Taper. The word even sounds negative. It brings to mind images of dinner plates overloaded with pasta and athletes anxious because they are worried about how much they are not running. Yet, athletes also tend to use a taper as an excuse to slack off and not train.
“oh, I’m tapering”
On the contrary, the two weeks prior to the big race is the last time you want to start over eating and under training.
Instead, do not taper, but peak!
A peak should be something feared and respected by the athlete, almost as much as the race itself. In order to peak, a certain level of fitness must be reached 3-5 weeks prior to an event. You must literally peak. Peak volume, speed, mileage, intensity.
Remember, you are no longer tapering for the race, you are peaking. Now that your training has peaked, you must do the same! This massive amount of training leaves you fatigued. A taper is meant to remove this! The catch is, and what many athletes miss, is that you have to go into a taper fatigued! Otherwise, what is there to taper from?
You need to heal your body, but not loose fitness. How is that done?
With a taper...but taper to peak! Depending on your training and the race, anywhere from 5-2 weeks out you will start trimming away the excess from your training. Start with the recovery runs and the non key workouts. Many recommend to cut volume 25% each week for a 3 week taper. If you generally do 10 hours of weekly training, the last week may only be 2.5 or 3 hours. Yet those should be 2.5 or 3 hard hours of training. Don’t get lazy! These hard training sessions, spread out over the week or done with 1-2 days of full recovery between them will not fatigue you. They will stimulate your body and get your legs and mind ready for race pace!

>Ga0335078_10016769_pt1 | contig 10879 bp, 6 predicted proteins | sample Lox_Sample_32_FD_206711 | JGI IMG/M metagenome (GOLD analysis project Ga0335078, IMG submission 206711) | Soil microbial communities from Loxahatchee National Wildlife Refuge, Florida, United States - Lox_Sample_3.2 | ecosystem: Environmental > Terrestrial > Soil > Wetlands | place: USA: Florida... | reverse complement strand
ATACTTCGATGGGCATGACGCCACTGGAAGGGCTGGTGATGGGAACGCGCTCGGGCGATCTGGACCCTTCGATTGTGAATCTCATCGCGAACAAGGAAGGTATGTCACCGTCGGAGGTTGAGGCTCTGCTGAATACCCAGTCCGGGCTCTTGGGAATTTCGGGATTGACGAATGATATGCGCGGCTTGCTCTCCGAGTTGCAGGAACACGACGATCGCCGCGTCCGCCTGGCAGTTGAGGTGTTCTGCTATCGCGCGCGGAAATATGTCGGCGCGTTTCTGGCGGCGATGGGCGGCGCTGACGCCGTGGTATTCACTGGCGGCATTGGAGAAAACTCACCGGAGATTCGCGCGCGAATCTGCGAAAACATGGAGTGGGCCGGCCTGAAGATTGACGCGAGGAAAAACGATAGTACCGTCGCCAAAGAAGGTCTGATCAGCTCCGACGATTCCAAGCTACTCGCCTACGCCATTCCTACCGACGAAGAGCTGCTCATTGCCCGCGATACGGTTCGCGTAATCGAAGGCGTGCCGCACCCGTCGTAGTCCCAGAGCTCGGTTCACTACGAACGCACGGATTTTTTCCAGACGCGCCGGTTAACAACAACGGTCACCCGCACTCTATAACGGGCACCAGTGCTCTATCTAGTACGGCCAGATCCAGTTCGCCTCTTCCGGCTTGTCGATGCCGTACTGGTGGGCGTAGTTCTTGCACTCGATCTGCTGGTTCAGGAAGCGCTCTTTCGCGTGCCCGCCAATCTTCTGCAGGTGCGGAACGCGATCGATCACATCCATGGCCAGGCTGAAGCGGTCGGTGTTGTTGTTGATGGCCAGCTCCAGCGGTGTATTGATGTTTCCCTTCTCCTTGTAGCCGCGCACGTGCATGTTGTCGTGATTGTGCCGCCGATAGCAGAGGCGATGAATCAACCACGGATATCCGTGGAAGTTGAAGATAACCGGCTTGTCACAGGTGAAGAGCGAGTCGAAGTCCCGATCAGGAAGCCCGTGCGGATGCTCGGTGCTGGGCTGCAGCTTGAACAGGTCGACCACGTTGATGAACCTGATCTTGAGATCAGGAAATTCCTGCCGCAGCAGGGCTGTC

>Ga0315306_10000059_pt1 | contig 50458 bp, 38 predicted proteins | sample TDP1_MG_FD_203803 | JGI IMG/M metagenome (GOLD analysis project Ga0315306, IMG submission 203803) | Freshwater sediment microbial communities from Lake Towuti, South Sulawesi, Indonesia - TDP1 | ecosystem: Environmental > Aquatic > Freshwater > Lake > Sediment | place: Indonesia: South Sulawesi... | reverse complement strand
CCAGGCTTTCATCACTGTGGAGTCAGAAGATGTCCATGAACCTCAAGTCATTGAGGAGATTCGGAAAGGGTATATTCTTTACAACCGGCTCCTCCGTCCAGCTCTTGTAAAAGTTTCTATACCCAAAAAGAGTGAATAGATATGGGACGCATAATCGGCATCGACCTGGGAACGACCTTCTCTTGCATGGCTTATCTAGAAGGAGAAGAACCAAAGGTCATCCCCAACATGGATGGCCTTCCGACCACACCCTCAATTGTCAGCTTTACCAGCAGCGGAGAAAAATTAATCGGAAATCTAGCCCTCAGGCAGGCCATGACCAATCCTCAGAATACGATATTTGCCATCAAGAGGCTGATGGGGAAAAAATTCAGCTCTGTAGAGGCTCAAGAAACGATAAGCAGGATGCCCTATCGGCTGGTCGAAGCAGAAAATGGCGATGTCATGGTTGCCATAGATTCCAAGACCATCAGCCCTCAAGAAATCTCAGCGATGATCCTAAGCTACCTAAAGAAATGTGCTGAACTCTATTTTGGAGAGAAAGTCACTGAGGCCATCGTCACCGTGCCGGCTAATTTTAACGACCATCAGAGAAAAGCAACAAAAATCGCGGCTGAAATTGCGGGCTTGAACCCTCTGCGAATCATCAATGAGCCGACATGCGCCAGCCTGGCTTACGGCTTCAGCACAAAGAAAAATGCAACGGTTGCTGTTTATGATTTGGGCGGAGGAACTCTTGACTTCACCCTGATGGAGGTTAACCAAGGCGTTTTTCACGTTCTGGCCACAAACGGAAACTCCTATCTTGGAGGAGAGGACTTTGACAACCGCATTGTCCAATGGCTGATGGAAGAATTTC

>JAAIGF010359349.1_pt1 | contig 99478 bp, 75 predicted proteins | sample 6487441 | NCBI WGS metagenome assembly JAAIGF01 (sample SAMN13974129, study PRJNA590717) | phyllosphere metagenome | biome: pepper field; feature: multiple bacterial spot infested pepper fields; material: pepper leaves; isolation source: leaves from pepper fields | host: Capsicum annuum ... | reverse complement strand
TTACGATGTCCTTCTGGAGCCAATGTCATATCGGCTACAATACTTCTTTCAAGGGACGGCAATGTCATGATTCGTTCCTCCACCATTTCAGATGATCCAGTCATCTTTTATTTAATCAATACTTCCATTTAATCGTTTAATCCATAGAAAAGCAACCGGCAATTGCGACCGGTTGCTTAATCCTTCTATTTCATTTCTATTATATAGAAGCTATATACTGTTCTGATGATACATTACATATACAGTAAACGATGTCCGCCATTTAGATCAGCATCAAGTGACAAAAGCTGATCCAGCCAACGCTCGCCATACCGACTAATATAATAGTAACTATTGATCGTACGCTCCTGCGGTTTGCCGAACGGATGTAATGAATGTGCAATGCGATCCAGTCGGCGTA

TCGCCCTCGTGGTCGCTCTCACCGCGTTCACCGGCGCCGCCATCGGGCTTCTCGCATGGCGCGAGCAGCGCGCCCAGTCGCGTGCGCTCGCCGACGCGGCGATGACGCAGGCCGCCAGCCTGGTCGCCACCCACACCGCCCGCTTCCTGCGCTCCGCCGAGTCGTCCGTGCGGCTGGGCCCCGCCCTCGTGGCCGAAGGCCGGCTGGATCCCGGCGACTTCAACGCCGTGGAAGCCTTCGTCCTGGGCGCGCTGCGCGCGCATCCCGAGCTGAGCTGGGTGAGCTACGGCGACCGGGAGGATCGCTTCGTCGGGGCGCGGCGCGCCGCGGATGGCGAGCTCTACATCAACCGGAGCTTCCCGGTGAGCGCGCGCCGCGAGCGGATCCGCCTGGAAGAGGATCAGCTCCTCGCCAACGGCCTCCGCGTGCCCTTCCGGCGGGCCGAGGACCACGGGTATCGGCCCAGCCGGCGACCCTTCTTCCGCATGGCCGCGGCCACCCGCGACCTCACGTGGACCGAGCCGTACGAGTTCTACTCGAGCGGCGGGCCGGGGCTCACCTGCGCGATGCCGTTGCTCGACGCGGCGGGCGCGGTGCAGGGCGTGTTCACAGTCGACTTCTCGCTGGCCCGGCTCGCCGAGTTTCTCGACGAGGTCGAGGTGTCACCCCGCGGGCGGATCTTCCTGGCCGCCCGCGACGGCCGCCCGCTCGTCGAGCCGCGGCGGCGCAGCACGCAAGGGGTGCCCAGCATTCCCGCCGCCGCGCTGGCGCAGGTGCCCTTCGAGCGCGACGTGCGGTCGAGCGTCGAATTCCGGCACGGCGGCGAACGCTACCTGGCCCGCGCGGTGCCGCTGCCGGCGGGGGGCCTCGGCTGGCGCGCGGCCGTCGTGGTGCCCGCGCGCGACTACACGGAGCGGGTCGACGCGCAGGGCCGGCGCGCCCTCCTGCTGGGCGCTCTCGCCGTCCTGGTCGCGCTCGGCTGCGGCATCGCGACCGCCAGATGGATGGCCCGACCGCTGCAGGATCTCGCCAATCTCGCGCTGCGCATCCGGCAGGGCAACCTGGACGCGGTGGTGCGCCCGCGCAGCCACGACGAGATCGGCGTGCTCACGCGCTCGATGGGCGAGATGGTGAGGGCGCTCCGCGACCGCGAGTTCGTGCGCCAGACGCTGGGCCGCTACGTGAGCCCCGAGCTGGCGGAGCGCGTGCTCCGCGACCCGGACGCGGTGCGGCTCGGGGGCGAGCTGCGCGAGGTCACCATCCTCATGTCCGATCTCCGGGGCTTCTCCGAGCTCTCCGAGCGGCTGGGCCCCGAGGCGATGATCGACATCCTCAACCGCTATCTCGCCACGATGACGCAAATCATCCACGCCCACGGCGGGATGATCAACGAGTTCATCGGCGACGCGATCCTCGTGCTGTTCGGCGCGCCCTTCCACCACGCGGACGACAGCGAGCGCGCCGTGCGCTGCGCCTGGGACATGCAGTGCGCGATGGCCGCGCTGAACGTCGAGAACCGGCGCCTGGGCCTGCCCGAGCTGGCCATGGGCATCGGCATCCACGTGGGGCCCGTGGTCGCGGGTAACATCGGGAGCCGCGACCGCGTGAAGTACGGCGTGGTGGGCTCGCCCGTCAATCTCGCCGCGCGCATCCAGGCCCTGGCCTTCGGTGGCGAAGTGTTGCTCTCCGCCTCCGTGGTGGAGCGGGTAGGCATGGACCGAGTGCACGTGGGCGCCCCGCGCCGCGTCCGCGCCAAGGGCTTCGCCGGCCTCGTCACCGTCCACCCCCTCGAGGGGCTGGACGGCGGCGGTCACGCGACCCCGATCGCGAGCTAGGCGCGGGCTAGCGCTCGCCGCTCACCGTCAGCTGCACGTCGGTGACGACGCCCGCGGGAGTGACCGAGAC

Here is a look at two final weeks of a race peak. The first one is your more traditional and common, very easy taper. Your second is what Amby Burfut calls a Magness-Salazar Taper System. While it has been used by athletes for many many years, they are two recent and well known coaches who are applying it.
- A traditional taper may look something like this:
- S: Long run -25%
- M: Off or very light
- T: WU, 8x400 @ reduced intensity
- W: Easy run
- T: Easy run w/ 5-8x 100m strides
- F: Easy run or Off
- S: Race
- Magness - Salazar Taper System for a 5k
- S: 3x(400m, 300m, 200m, 100m w/ 2:00 recov btw reps)
- M: EZ 50 (optional)
- T: 10x1:00 @ 5k pace, EZ10, 1600m @ 5k pace
- W: EZ 30 w/ 5x100m strides to race pace
- T: Regen 30 (optional)
- F: EZ 40 w/ 10x100m strides to race pace
- S: 5k Race
The most important thing to remember about a taper, and anything in relation to athletics, is to do what works best for you. Have you experimented with different types of tapers and found your own system?
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